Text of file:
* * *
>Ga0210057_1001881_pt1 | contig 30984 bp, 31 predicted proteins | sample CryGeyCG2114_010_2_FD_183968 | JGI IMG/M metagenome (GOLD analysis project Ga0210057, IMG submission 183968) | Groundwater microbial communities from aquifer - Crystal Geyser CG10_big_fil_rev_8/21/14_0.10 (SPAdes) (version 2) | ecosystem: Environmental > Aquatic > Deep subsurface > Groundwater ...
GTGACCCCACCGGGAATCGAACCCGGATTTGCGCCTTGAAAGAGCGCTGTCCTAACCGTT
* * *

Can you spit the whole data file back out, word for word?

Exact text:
>Ga0210057_1001881_pt1 | contig 30984 bp, 31 predicted proteins | sample CryGeyCG2114_010_2_FD_183968 | JGI IMG/M metagenome (GOLD analysis project Ga0210057, IMG submission 183968) | Groundwater microbial communities from aquifer - Crystal Geyser CG10_big_fil_rev_8/21/14_0.10 (SPAdes) (version 2) | ecosystem: Environmental > Aquatic > Deep subsurface > Groundwater ...
GTGACCCCACCGGGAATCGAACCCGGATTTGCGCCTTGAAAGAGCGCTGTCCTAACCGTT